Tuesday, October 30, 2007

I've been keeping my mouth shut!!!!

Well since my beloved Wolverines started out 0-2, I've been keeping my mouth shut this football season. I think it's time I start to talk some smack again. My only fear is that once I do, my teams will fall a great defeat to a lesser opponent, but hey who cares.

So after Michigan's dismal start, they have now reeled off 7 wins in a row. Granted the Big 10 isn't so good this year, but we have been winning despites some critical injuries. Last week Big Blue pulled a win out with their starting running back and quarterback on the sidelines in street clothes. Buckeyes beware!

On another note, I never brag about my second favorite team, but this year I have to. The University of Kansas is playing some football. I don't care what everyone is saying about how weak their schedule is, that fact is they are 8-0. They have beaten Colorado, K-State, and Texas A&M on the road. Years past the we couldn't win a game on the road. You can say what you want about the Jayhawks and their weak schedule, but the fact remains that they have a damn good defense (5th in the Nation I believe), and an offense that can put points on the board against any team in the country. I'm not saying they are going to win the National Championship (For one, the BCS would never allow a team like KU to be in the title came, but that's a whole other topic for discussion), but I wouldn't be surprised if they rolled into Arrowhead Stadium on November 24th looking to win the Big 12 North and a shot at the Big 12 title.

With all the fun of college football, we sometimes forget that college basketball is right around the corner. My Jayhawks kick off the season on Thursday with an exhibition game against Pittsburg State. Rock Chalk Jayhawk.

I think it's going to be a good year for my Jayhawks, hopefully the basketball team can start out like the football team and end with a National Championship.

Ok, enough sports talk. I'll get back to blogging about tech stuff next time. I'm hoping to work through some more Groovy examples, and get some of those up here. Until next time....Rock Chalk Jayhawk...Go KU!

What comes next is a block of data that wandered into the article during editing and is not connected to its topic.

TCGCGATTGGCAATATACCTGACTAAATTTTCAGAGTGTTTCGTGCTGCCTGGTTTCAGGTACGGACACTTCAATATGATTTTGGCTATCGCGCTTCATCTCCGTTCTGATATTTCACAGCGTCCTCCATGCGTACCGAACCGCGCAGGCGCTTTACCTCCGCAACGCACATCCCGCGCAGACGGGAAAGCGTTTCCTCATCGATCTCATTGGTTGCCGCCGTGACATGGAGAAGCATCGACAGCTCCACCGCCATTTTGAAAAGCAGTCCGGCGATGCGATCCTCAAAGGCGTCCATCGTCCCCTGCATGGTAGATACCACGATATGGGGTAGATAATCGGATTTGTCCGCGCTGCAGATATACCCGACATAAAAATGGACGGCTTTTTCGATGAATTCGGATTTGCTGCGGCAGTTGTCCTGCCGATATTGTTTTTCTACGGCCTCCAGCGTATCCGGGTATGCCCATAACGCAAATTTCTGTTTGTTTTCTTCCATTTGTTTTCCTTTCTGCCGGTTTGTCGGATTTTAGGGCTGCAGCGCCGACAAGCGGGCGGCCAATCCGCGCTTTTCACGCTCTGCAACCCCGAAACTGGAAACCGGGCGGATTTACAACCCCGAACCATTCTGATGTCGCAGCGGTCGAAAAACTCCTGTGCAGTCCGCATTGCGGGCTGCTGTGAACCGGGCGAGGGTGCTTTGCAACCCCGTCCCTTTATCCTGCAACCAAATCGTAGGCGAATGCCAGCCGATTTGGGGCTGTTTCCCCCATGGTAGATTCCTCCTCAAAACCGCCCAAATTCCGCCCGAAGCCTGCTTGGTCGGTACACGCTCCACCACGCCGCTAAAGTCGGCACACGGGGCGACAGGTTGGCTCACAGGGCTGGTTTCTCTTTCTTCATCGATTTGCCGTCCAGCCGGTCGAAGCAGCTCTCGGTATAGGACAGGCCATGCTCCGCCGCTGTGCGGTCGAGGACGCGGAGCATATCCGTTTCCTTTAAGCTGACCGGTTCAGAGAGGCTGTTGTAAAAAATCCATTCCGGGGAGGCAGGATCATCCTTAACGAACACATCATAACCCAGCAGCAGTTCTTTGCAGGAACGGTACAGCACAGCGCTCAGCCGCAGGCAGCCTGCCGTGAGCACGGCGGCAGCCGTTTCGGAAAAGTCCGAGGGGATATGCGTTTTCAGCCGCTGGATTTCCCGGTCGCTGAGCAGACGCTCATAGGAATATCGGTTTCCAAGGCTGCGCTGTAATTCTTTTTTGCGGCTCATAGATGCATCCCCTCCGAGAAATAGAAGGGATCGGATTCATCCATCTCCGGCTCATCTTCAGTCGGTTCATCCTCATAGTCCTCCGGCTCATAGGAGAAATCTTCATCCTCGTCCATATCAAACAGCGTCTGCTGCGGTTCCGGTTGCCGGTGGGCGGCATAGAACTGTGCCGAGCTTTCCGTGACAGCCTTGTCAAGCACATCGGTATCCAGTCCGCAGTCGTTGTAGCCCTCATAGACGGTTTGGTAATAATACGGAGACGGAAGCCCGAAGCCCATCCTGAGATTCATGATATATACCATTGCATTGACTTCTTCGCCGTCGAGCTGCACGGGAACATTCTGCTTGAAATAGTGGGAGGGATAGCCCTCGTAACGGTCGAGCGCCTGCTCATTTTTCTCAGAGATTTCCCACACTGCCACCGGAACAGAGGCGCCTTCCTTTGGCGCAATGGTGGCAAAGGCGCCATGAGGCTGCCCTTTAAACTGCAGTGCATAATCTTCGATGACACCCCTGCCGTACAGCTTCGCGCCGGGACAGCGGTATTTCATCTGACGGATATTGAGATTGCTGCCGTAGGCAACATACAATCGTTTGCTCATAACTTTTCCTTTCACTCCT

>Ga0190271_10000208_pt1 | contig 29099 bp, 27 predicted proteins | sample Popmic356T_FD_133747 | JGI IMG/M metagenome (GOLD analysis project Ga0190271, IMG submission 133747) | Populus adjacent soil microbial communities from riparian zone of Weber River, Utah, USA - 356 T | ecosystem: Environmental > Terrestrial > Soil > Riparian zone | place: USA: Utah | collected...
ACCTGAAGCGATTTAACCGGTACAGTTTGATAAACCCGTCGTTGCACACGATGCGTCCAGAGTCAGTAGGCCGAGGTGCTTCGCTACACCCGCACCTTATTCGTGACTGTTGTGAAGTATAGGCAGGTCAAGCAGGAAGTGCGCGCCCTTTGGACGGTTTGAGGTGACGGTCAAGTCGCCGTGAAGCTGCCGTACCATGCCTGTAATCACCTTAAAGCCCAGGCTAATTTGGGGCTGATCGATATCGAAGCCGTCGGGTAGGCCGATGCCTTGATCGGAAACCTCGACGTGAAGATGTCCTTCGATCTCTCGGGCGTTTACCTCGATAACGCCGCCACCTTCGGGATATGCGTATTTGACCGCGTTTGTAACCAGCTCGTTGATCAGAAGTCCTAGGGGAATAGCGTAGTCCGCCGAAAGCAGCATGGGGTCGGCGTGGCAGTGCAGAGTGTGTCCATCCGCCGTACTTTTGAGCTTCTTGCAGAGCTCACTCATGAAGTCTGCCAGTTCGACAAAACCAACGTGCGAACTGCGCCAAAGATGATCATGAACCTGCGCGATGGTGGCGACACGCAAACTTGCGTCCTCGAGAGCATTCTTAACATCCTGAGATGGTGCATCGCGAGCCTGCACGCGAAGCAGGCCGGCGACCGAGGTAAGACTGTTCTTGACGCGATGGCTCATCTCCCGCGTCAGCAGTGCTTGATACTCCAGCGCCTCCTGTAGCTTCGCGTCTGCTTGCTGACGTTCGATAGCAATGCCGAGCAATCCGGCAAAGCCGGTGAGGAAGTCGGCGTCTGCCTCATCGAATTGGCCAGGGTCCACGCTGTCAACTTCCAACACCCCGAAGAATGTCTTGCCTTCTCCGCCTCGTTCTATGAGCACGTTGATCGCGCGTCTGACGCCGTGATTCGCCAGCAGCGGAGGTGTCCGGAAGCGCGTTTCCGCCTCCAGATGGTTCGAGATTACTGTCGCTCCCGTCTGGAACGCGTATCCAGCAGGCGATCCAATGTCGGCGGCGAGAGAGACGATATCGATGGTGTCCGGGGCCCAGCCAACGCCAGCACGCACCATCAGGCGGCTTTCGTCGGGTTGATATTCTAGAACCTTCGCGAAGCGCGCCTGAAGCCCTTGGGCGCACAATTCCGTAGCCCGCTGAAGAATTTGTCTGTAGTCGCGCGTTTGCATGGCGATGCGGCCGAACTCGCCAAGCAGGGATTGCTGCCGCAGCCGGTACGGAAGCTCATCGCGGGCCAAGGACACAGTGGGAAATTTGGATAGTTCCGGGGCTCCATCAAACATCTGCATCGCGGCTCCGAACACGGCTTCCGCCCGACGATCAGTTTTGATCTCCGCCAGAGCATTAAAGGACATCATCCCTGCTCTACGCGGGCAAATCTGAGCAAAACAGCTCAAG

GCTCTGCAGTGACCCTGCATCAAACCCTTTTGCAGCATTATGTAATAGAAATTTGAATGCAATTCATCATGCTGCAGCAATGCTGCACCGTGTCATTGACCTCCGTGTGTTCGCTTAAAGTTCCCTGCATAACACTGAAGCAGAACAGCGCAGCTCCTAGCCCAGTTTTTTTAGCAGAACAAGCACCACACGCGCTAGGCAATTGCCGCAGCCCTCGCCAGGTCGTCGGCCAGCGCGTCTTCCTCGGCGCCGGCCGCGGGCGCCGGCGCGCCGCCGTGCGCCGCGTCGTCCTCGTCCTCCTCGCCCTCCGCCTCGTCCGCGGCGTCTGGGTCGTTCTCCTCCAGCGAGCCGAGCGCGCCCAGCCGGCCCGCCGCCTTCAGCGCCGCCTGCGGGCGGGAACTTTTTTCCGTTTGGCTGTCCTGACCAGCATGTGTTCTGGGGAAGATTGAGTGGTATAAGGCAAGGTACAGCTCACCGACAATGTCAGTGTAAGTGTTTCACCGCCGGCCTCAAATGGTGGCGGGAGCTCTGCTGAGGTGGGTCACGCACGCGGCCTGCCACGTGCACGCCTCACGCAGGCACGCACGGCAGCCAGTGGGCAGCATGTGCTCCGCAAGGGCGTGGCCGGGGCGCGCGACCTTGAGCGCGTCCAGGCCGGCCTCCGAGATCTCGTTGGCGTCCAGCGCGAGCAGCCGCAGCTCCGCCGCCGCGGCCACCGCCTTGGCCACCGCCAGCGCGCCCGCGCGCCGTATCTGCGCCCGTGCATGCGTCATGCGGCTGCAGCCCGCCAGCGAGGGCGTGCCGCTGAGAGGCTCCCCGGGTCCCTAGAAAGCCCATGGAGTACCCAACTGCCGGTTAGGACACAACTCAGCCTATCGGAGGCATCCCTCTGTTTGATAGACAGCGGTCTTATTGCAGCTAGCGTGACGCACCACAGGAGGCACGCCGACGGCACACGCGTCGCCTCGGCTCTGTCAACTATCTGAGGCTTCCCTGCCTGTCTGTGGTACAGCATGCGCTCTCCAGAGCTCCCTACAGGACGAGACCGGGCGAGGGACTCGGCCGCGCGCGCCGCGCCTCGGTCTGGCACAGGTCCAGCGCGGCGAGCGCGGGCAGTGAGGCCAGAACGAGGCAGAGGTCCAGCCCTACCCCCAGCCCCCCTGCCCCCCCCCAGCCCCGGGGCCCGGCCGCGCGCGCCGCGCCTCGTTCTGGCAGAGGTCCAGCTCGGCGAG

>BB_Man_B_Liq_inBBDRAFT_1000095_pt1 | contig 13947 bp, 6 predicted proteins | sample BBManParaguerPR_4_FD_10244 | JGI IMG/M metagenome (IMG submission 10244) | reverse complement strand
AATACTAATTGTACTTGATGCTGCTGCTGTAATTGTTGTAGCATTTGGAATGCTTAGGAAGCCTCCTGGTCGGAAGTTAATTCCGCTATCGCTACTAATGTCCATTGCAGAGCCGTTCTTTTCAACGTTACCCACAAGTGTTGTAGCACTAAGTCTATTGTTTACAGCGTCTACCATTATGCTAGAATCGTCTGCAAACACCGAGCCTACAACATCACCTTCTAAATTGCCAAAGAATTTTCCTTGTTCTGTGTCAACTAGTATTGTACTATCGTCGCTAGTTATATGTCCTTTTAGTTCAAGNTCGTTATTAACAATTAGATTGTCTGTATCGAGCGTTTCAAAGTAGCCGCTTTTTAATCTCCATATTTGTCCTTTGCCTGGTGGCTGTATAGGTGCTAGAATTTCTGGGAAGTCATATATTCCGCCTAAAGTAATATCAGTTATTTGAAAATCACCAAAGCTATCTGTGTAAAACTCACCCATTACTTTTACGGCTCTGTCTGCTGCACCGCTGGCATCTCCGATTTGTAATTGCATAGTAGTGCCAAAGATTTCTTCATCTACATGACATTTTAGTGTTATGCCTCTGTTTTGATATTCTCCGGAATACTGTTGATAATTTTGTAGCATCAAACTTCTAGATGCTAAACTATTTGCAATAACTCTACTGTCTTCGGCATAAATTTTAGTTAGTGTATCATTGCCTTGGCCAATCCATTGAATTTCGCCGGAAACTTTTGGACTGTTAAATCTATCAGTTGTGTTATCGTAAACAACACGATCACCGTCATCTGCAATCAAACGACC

Wednesday, October 10, 2007

Two Minute Drill for Groovy

I know I promised more on Groovy, and I will get some more examples up here. However, one of my co-workers, Joe Kueser, just posted a great blog about Groovy. Basically Joe's Blog, "What Makes Groovy So...Groovy?", is a two minute read that provides a great summary of a lot of the features in Groovy. Be sure to check out Joe's Two Minute Drill.

Saturday, October 6, 2007

Converting Dom to Groovy Code

I've been looking into and learning a little Groovy on the side. One of the things I'm most interested in is learning how to use the MarkupBuilder provided by Groovy. Essentially this, in my opinion, is a much better way to parse and construct XML. As a developer I use XML almost daily. First I'm looking at integrating this into my unit tests. Today I stumbled on the DomToGroovy class and found this pretty cool. I was trying to figure out how to construct XML using Groovy. I knew what the XML looked liked, so using the DomToGroovy class I could get a good idea what the Groovy code would look like that I needed to write. Below is a sample of how to do this, and I recommend the GroovyConsole to test with.

import javax.xml.parsers.DocumentBuilderFactory
import org.codehaus.groovy.tools.xml.DomToGroovy

def xmlExample = """
<jbi:message tns="http://j2ee.netbeans.org/wsdl/rssWsdl"
type="tns:rssWsdlOperationRequest" version="1.0"
<entrylist xmlns="http://xml.netbeans.org/schema/1.0/extensions/rssbc">
<title>Entry 1</title>
<description>First Entry</description>
<publishdate>Dec 7, 1976</publishdate>
<title>Entry 2</title>
<description>Second Entry</description>
<publishdate>Dec. 7, 1976</publishdate>

def builder = DocumentBuilderFactory.newInstance().newDocumentBuilder()
def inputStream = new ByteArrayInputStream(xmlExample.bytes)
def document = builder.parse(inputStream)
def output = new StringWriter()
def converter = new DomToGroovy(new PrintWriter(output))

println output.toString()

The output essentially shows you what the Groovy code would look like to construct the XML that we provided.

jbi:message(type:'tns:rssWsdlOperationRequest', version:'1.0',
xmlns:tns:'http://j2ee.netbeans.org/wsdl/rssWsdl') {
jbi:part) {
EntryList(xmlns:'http://xml.netbeans.org/schema/1.0/extensions/rssbc') {
Entry) {
title('Entry 1')
description('First Entry')
publishDate('Dec 7, 1976')
Entry) {
title('Entry 2')
description('Second Entry')
publishDate('Dec. 7, 1976')

I think this is a pretty slick way to quickly generate a code sample so that you can quickly get started. More to come on Groovy later......